In keeping with last weeks blog on how to stay in your home we are going to take a quick view of the markets this week and then offer some articles on how to maximize your tax benefits and how to manage property if you now realize you want to rent rather than sell until the dust clears.
MSNBC: Housing worst isn’t here yet. According to Richard Syron, chairman and CEO of Freddie Mac “The mortgages written in 2006 in the sub prime market are probably the most troublesome. They haven’t hit the reset point yet on interest rates.”
Syon went on to say "These steps are focused on helping individual people, and it will help the market. But once you get one of these market dynamics going, you don’t reverse them without it taking some time .... Theyve got to play themselves out.” NOTE: This is the best wisdom on changing markets yet! You can talk about it all day long....but trends play out according to changing circumstances and can be inconsistent.
International Herald Tribune: The S&P Housing index was released and it is an index based on twenty cities. The famed Robert Schiller is involved in crating this index and "He said the numbers indicate "a widespread downward trend" that started at the end of 2006 and has extended into the beginning of this year." How Steep a Downturn? The index looking at ten major metro cities notes a 1.5% decline in sales of single family homes. Seattle and Portland are the lucky ones with modest price increases.
Freddie Mac: Weak home sales are keeping a lid on mortgage rates. The 30-year fixed-rate mortgage (FRM) averaged 6.16 percent down slightly from last week. Last year at this time, the 30-year FRM averaged 6.58 percent. The fifteen year FRM this week was 5.87 and down slightly form the week before.
Now for the good news: Seattle, Portland and Dallas saw rising prices... There are always minor trends within a major trend...in other words its still a local market. Relief is on the way, to be sure it isnt enough to turn a trend but we hope to keep enough bad news out of the markets to keep this downturn moderate and cyclical. Here are some of the important institutions helping to keep people in their homes:
1. Washington Mutual Inc., one of the country’s largest financial institutions, said it will refinance up to $2 billion in sub prime mortgages to help borrowers avoid default and foreclosure.
2. Citigroup and Bank of America have pledged $1 billion of mortgage financing to help sub prime borrowers who are facing the loss of their homes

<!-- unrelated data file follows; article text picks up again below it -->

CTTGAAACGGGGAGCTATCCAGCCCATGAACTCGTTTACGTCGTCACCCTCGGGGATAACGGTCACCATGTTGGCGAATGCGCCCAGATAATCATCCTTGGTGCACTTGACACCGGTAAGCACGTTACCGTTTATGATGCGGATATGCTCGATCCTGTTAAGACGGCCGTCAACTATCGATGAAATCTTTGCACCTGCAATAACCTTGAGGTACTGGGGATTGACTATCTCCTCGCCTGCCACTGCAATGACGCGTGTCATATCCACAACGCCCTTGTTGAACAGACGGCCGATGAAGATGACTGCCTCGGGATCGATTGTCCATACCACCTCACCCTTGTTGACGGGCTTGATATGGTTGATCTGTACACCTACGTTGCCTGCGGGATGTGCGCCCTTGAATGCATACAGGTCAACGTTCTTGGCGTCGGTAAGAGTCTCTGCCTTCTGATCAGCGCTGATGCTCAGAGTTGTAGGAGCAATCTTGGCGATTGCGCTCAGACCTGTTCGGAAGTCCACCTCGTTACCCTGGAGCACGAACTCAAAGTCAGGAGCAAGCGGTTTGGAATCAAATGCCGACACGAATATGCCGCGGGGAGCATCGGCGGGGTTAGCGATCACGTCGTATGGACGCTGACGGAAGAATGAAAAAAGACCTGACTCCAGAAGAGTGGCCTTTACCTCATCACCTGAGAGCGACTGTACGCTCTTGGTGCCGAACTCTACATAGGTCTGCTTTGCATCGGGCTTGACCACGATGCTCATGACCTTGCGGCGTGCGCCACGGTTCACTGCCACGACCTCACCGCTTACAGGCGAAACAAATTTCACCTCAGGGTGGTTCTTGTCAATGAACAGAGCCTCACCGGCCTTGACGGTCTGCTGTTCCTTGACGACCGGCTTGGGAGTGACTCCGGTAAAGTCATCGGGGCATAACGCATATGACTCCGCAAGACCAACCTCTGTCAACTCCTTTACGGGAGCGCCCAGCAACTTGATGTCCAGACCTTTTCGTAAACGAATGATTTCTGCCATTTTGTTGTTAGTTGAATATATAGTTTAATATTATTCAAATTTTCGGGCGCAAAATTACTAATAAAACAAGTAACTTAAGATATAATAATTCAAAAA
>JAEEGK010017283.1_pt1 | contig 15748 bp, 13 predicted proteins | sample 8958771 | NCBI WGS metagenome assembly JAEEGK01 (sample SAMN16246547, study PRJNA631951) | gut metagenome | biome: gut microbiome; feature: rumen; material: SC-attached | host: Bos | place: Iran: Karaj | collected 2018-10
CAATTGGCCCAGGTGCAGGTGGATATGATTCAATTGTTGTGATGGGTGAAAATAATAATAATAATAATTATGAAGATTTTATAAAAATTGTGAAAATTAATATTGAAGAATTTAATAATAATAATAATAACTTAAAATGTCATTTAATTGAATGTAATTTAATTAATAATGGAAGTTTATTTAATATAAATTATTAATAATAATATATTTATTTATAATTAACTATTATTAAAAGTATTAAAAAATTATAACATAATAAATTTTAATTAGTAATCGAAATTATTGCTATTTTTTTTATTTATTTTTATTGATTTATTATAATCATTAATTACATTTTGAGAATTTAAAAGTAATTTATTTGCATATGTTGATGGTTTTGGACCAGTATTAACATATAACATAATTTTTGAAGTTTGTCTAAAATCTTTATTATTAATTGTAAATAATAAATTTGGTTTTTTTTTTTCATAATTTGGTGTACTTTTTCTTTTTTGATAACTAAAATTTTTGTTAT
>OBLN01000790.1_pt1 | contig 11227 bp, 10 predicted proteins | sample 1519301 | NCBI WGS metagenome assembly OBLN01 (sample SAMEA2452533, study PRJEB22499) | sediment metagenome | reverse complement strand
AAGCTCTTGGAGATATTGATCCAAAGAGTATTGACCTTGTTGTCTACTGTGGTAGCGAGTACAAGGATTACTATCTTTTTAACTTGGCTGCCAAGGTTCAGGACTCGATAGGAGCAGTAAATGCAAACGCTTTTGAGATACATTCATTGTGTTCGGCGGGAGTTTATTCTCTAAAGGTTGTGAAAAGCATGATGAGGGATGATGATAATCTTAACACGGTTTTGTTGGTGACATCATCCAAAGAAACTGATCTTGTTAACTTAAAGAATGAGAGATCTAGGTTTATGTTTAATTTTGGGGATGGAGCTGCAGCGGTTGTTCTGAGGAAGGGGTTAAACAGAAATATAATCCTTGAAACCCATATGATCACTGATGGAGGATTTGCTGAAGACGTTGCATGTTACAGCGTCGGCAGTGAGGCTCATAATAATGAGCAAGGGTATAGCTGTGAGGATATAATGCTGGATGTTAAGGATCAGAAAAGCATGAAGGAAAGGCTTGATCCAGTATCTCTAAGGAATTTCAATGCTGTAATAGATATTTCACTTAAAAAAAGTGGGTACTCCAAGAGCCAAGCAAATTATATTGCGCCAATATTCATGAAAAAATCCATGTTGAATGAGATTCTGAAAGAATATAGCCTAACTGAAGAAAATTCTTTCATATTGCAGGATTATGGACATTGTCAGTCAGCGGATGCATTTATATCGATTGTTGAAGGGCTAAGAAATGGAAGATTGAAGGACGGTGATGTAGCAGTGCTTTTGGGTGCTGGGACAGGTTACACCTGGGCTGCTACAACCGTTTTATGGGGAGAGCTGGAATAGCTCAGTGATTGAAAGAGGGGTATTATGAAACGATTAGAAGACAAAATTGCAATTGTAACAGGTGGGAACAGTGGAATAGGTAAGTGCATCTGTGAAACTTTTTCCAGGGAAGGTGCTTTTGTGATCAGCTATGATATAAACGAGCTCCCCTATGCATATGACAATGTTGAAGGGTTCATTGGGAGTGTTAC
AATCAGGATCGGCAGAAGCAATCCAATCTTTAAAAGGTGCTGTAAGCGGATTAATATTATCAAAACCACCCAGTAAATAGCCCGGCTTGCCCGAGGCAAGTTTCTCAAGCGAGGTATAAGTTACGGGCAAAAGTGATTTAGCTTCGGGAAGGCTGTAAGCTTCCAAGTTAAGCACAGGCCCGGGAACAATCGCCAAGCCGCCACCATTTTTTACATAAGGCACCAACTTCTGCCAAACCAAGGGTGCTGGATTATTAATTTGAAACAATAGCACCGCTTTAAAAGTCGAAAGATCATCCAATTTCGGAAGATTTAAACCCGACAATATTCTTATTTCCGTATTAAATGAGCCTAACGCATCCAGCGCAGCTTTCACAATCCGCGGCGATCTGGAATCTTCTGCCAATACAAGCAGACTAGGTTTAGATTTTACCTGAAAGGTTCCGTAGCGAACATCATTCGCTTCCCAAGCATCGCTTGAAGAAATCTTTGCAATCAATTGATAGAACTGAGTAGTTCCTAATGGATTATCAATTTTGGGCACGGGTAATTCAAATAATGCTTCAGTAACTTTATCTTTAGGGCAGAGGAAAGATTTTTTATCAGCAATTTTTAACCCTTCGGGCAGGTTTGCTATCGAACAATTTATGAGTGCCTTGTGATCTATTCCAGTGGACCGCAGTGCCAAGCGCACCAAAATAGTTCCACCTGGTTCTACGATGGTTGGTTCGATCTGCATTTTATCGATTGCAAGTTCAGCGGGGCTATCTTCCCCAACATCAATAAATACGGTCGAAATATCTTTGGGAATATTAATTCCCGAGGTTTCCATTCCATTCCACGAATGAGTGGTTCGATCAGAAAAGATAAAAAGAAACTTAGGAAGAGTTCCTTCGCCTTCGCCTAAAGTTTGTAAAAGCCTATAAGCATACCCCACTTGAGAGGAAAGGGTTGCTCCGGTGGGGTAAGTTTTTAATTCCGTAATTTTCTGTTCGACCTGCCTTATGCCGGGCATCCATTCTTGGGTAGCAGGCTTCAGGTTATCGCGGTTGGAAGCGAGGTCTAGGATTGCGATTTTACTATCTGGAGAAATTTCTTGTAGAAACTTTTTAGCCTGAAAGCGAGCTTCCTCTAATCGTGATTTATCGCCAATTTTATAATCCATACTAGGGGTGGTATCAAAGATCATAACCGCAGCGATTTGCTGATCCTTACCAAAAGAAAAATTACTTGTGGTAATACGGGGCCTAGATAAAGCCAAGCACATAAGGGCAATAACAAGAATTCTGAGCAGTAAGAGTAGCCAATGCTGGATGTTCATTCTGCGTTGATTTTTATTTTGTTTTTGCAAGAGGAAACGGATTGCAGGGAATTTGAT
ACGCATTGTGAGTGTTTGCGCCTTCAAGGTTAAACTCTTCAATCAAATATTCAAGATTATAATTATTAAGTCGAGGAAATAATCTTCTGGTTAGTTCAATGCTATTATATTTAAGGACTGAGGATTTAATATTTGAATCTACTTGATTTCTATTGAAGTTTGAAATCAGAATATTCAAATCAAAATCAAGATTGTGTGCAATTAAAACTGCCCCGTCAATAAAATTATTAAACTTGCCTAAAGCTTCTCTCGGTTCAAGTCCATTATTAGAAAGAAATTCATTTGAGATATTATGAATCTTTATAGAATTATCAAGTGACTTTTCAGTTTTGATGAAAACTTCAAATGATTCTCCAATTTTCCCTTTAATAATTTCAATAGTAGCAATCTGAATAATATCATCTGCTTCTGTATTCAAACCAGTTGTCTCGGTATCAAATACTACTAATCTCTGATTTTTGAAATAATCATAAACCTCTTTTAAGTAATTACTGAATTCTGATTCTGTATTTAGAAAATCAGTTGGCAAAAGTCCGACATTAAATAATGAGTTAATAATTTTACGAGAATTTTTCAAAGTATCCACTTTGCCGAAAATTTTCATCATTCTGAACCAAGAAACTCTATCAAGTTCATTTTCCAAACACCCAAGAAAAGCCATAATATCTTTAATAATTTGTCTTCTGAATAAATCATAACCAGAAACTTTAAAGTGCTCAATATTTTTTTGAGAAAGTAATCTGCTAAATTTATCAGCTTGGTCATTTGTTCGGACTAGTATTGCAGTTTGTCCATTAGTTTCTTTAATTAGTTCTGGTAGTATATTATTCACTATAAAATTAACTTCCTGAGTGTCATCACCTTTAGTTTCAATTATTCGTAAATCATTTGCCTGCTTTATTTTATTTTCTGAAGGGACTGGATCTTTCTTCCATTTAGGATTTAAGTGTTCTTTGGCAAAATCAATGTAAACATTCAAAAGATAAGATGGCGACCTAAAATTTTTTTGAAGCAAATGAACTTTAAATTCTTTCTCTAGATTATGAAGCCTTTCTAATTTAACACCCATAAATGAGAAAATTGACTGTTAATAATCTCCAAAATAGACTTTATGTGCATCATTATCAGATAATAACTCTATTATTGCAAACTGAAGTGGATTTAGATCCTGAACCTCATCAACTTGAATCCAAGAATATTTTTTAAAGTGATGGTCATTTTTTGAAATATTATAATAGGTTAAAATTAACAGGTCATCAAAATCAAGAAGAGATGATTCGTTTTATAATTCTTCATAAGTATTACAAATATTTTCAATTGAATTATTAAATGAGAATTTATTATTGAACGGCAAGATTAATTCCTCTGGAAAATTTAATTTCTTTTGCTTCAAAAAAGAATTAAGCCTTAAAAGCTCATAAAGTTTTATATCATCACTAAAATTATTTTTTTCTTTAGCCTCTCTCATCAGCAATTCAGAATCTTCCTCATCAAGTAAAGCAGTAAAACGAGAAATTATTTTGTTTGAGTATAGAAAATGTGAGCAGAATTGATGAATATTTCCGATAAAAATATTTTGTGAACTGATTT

3. Freddie Mac will buy as much as $20 billion in fixed-rate and adjustable-rate mortgages to help borrowers with high-priced loans keep their homes. Hopes are this should be in place by mid summer.
Renting requires a working knowledge of your local rental markets and a good understanding of how to price your rental so that it rents quickly and at the right price. Too low and you will rent very quickly at at a loss....too high and it will sit on the market and you will lose months of valuable rental income.
Taxes and tax credits are areas where savings can be had but you must know whats available. We found a few good articles that can serve as a tutorial. Please do take a look:
A Tax-Break Tutorial For New Homeowners: By Bill Bischoff. While the cost of renting is generally a nondeductible expense (except for when part of the home is used for business purposes), homeowners can claim an itemized deduction for interest on up to $1 million worth of mortgage debt used to acquire or improve their principal residence. Ditto for interest on up to $100,000 of home-equity debt secured by their principal residence. Real-estate property taxes can be claimed as an itemized deduction, too. You also can generally deduct any points you paid (or the seller paid on your behalf) to take out the mortgage"
A Primer on Homeowner Tax Breaks: Now for the tax-law catches your realtor probably never told you about. Don't worry: What's detailed below probably won't have you running back into the arms of your landlord. But it just might give you a more realistic expectation of how home ownership will affect your future tax bills.
Mortgage insurance Gaining Steam: "This time next year, some homeowners who pay mortgage insurance will have an extra deduction on their federal income tax returns."
"In recent years, many borrowers have opted to get around using the insurance by taking two loans: a primary mortgage as well as a second, "piggyback" loan in the form of a home equity loan or line of credit. The equity from the second loan fulfills the down payment of the first, and there are tax breaks on the interest of both loans.
But many piggyback mortgages have variable rates that fluctuate based on the prime rate, which has risen over the last year. The set rate for mortgage insurance has become attractive to homeowners aiming for predictable loan costs, Katkov said. There's also the lure of simplicity that the mortgage insurance offers, since borrowers only need to deal with one set of loan documents in that option, he added. "
Its your property